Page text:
Of course, no trip to Baltimore has really even happened without a meal of Baltimore crab cakes. To sample some of the best in the city, head to Miss Shirley’s Cafe in Inner Harbor or Koco’s Pub in the Lauraville neighborhood.

4. Raleigh, NC

From the bus station north of downtown, it’s a straight shot on Capital Blvd to some of the city’s best food and drink experiences. Case in point: Raleigh Beer Garden and its world-record-breaking 400 taps, 144 of which feature in-state brewers. When you get hungry, head to the Warehouse District, where you can grab a bite prepared by one of the 20 or so local operations inside the 22,000-square-foot Morgan Street Food Hall.

While you’re tasting your way through the Warehouse District, feast your eyes, too. Raleigh’s art scene is so expansive, the city’s been dubbed “The Arts Capital of the South.” Check out CAM Raleigh, a contemporary art museum housed in a former produce warehouse. Or head to Artspace in the Moore Square Historic District, where you can view the work of new and veteran artists while they create in their studios.

5. Philadelphia, PA

Photo: M. Edlow/Visit Philadelphia

When you step off your Greyhound bus in Philadelphia, you’ll find yourself just minutes from two of its biggest attractions: the Liberty Bell and Independence Hall. (Fun fact they won’t tell you on the tour: Next door, the building of the American Philosophical Society was once home to the nation’s first natural history museum, where, in 1808, Thomas Jefferson’s grizzly bears broke out of their cages and went on a rampage.)

When sightseeing leaves you feeling peckish, you’ll be glad to find that the city is packed with some of the best restaurants in the country (and we’re not just talking cheesesteaks). Philadelphia was ranked the sixth-best city in the world for food and seventh for drinks by Time Out in 2019. No foodie trip to Philly should end without a stop at Rittenhouse Square’s gastropub, The Dandelion, along with some classic French fare from Bibou. To make sure you don’t miss out, reserve your table in advance.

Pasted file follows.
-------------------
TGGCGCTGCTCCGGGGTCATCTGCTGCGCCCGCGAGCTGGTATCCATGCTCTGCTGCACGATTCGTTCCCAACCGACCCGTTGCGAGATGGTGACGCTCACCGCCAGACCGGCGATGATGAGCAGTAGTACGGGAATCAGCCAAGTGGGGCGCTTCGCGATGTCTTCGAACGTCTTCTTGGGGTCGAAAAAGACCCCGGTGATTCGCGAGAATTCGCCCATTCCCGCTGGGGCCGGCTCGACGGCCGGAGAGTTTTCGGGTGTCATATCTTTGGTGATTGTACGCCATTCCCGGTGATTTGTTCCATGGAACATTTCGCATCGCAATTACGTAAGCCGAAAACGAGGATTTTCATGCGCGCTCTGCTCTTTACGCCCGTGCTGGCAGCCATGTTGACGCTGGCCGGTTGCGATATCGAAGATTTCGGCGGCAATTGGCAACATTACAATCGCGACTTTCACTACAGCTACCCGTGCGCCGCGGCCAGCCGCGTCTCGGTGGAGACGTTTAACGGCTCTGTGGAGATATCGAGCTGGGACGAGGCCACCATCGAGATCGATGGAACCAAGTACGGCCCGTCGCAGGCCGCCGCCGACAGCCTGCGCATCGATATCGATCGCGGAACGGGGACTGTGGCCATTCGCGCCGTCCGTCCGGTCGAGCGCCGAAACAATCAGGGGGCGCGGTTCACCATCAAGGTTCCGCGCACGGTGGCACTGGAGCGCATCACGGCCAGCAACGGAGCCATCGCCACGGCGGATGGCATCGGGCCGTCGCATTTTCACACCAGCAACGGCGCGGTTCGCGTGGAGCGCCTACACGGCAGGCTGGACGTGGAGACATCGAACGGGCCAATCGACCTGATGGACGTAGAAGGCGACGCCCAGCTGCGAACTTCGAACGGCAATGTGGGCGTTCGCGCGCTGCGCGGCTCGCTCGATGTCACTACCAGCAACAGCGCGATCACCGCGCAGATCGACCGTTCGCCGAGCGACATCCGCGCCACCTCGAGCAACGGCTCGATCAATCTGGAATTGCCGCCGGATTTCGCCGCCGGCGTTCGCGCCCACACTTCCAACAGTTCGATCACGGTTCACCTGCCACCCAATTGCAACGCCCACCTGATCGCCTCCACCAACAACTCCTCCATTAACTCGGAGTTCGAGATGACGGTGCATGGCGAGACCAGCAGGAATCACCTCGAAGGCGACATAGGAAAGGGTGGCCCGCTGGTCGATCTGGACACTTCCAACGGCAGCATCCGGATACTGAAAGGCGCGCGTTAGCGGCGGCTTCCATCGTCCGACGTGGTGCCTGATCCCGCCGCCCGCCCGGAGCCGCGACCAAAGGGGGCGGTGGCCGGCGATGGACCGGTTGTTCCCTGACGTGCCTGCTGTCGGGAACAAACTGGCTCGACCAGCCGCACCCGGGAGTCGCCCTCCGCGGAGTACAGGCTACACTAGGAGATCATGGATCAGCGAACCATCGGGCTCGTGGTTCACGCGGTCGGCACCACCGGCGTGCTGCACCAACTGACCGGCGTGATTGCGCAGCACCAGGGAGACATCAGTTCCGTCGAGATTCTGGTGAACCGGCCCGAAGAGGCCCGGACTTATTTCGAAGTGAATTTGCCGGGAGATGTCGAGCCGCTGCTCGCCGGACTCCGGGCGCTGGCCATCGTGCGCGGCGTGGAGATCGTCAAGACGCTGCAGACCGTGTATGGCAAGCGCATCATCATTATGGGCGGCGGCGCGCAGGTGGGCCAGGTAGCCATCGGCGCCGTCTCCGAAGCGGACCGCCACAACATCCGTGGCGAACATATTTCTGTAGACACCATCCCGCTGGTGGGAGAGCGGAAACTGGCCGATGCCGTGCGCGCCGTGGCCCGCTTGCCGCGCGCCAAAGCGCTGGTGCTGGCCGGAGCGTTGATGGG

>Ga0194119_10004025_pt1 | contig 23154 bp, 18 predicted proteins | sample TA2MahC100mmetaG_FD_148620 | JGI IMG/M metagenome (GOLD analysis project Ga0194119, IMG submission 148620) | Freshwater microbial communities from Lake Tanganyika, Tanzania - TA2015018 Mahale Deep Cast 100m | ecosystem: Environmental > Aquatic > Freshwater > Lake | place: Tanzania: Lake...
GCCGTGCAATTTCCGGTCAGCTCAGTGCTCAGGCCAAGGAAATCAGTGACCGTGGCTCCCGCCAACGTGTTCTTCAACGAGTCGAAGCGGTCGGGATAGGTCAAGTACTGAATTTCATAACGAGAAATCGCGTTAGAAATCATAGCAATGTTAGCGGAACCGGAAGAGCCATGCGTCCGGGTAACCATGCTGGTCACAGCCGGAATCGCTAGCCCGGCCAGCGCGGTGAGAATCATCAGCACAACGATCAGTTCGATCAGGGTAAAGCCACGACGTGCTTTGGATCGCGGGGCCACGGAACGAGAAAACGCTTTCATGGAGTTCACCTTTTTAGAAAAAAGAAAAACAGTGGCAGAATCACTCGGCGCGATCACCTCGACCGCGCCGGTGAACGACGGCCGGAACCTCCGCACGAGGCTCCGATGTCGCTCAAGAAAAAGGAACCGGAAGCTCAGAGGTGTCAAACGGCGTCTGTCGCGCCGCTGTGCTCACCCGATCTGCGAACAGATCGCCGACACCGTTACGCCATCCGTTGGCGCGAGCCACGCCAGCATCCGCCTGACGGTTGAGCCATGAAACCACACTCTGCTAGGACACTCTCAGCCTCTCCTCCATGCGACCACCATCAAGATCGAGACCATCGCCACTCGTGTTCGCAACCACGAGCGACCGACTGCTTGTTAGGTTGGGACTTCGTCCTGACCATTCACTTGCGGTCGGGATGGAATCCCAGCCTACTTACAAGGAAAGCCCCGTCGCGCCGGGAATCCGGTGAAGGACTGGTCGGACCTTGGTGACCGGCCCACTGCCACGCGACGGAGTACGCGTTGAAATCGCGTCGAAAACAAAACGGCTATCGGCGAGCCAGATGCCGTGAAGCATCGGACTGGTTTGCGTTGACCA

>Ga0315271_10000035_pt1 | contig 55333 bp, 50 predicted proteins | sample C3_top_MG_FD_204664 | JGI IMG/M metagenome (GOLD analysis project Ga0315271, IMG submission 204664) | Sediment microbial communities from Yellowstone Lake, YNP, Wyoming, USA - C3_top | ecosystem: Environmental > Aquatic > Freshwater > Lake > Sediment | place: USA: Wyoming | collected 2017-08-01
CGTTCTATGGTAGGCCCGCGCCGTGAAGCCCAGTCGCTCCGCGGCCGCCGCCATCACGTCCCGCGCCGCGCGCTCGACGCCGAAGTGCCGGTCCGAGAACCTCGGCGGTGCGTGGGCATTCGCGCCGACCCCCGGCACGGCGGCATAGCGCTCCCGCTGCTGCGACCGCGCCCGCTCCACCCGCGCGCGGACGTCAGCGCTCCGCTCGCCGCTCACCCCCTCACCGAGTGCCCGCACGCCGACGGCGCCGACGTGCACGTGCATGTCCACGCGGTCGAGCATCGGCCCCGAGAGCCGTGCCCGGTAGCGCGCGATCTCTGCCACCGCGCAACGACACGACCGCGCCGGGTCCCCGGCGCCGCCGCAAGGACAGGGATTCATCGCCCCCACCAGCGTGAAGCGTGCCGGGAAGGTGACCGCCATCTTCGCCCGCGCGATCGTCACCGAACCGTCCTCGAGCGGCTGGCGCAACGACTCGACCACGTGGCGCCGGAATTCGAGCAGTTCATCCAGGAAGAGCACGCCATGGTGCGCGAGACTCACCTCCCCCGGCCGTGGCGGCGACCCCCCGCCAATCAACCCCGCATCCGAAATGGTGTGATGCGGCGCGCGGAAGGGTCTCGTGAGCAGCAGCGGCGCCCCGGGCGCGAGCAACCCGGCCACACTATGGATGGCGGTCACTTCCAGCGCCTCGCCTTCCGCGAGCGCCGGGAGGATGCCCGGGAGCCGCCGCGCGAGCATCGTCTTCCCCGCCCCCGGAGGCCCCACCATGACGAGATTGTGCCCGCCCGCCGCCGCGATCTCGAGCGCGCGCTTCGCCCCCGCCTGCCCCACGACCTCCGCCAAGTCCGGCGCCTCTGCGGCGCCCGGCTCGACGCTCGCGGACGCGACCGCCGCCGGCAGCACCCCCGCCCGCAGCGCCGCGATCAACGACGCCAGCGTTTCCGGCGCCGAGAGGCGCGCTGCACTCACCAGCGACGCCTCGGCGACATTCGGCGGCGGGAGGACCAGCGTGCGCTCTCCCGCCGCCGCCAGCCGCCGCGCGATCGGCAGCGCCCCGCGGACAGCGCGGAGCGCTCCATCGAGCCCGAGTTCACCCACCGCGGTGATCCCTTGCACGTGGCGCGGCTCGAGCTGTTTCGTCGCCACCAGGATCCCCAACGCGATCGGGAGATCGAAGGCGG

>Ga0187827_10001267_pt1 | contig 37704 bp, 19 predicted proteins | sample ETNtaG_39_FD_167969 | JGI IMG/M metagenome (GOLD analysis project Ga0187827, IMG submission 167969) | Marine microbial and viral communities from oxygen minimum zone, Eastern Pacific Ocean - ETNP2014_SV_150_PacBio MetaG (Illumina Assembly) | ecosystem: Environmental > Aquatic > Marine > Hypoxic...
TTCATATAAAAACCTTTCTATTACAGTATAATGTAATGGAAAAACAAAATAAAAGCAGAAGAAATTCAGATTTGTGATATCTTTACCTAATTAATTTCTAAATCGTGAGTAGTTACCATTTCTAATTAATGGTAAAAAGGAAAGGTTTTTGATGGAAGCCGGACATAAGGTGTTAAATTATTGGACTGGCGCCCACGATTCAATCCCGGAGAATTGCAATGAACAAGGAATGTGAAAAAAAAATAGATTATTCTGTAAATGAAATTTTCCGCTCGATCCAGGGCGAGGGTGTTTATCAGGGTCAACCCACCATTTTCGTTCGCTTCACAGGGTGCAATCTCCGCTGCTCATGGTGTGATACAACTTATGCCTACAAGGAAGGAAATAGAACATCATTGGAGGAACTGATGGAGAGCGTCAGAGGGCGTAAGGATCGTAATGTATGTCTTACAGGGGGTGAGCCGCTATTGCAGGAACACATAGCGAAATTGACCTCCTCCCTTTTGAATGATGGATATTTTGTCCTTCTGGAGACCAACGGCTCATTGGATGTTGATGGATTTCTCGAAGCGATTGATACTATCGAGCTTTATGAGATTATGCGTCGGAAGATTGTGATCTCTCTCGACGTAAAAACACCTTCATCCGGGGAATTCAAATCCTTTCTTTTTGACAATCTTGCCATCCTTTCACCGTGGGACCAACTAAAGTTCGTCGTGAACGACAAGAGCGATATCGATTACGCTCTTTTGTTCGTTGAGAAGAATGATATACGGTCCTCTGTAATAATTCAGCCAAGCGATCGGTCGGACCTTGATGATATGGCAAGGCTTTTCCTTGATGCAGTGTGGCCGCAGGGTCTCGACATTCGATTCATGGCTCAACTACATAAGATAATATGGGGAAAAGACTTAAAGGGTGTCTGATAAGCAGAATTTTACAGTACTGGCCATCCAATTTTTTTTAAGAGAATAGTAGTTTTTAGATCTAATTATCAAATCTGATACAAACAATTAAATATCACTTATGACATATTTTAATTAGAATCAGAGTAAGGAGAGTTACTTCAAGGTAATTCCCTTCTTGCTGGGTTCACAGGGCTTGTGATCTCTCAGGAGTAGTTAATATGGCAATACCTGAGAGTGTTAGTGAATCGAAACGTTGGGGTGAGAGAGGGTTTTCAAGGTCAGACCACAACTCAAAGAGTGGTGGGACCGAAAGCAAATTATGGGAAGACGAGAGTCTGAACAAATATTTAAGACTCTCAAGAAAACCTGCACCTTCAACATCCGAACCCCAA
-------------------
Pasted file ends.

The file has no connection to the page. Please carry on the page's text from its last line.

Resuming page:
6. Sacramento, CA

Sacramento may not be top of mind if you’re planning a trip to California, but it should be. The capital city has a downtown brimming with parks, museums, and restaurants — without any of the pretension of its coastal cousins. The Downtown Commons area, or DoCo, is the city’s entertainment district, and it’s located just south of the Greyhound station on Richards Blvd. If you’re the buzzing-city-center type, book a room at the Sawyer Hotel in the middle of DoCo, or overlook Cesar Chavez Plaza at the Citizen Hotel.

To take in the history and art of the city at the same time, head to the Crocker Art Museum, the first public art museum in the West. Or, explore the shops and galleries that have sprouted up along the previously industrial R Street Corridor. For the best in farm-to-table local fare — not to mention the city’s most exciting happy hour — there’s overwhelming agreement that Ella Dining Room & Bar on the corner of 12th and K Street is Sacramento’s one-and-only, bar none.

This post is proudly produced in partnership with Greyhound.